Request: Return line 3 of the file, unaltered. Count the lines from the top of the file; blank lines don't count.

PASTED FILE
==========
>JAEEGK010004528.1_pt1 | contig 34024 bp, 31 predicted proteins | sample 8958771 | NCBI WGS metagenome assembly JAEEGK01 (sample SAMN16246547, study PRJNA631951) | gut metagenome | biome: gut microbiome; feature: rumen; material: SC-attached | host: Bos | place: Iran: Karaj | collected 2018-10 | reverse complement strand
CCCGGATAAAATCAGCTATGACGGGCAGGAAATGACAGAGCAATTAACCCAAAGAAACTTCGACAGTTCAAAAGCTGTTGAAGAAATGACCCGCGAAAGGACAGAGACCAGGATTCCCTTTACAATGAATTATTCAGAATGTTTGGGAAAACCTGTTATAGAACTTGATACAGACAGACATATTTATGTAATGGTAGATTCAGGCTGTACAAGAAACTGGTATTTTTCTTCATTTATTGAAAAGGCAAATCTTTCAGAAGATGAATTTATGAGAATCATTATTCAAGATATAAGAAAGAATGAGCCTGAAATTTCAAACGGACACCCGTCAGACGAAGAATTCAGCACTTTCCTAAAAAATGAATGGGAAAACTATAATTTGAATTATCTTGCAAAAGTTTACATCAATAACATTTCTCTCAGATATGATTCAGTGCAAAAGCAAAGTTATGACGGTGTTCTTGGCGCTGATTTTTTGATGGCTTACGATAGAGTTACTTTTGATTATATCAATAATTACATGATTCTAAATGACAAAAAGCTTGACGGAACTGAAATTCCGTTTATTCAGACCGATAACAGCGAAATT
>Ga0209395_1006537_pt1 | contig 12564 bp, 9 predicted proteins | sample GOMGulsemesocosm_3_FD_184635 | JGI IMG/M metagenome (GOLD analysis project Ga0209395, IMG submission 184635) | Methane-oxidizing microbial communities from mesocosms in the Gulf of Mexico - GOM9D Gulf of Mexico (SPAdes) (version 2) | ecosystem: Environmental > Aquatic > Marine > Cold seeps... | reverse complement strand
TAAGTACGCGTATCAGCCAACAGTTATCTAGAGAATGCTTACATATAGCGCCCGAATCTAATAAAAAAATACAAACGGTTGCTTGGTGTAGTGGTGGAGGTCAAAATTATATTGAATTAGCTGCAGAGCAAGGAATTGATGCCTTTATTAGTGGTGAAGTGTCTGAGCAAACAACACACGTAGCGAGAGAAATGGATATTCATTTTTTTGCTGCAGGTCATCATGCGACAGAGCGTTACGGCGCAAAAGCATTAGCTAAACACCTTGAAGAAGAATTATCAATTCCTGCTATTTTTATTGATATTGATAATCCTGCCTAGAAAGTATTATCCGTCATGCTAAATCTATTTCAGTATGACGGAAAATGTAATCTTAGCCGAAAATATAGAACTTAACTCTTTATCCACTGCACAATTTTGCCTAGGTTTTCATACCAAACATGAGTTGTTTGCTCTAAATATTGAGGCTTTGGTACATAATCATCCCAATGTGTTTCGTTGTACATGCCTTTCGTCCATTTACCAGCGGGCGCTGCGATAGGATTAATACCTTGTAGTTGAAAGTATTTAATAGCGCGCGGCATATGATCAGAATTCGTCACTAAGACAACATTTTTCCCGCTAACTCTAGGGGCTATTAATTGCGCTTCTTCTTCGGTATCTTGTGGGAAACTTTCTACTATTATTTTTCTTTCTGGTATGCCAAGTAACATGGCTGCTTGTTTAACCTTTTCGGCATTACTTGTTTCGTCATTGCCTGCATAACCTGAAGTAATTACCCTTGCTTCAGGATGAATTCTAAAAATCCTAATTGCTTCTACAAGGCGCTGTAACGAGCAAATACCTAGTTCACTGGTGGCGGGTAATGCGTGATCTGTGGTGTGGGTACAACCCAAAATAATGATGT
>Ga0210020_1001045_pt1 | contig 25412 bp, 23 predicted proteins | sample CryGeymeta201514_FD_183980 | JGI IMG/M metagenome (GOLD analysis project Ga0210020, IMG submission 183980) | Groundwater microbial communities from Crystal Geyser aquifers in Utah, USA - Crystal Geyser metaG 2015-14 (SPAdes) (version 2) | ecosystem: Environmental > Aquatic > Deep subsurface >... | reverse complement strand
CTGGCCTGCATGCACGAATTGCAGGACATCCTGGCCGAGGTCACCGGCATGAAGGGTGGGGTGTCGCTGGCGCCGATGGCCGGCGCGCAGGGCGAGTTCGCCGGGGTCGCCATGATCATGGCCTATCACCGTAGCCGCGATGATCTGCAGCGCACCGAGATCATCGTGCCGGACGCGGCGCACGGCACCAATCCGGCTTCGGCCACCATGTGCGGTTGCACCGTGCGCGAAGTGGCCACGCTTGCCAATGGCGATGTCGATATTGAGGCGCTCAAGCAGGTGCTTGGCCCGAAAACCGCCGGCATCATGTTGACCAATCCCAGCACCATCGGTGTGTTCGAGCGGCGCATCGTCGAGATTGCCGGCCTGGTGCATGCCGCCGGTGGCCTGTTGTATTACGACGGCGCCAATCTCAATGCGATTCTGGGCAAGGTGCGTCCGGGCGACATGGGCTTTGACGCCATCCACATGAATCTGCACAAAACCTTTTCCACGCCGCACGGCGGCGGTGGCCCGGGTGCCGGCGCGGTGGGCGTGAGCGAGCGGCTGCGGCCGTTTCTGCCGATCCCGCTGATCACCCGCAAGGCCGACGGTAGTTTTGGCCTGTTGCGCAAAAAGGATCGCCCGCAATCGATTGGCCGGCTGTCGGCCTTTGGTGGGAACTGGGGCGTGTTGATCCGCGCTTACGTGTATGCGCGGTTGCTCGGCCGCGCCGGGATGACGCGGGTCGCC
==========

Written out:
>Ga0209395_1006537_pt1 | contig 12564 bp, 9 predicted proteins | sample GOMGulsemesocosm_3_FD_184635 | JGI IMG/M metagenome (GOLD analysis project Ga0209395, IMG submission 184635) | Methane-oxidizing microbial communities from mesocosms in the Gulf of Mexico - GOM9D Gulf of Mexico (SPAdes) (version 2) | ecosystem: Environmental > Aquatic > Marine > Cold seeps... | reverse complement strand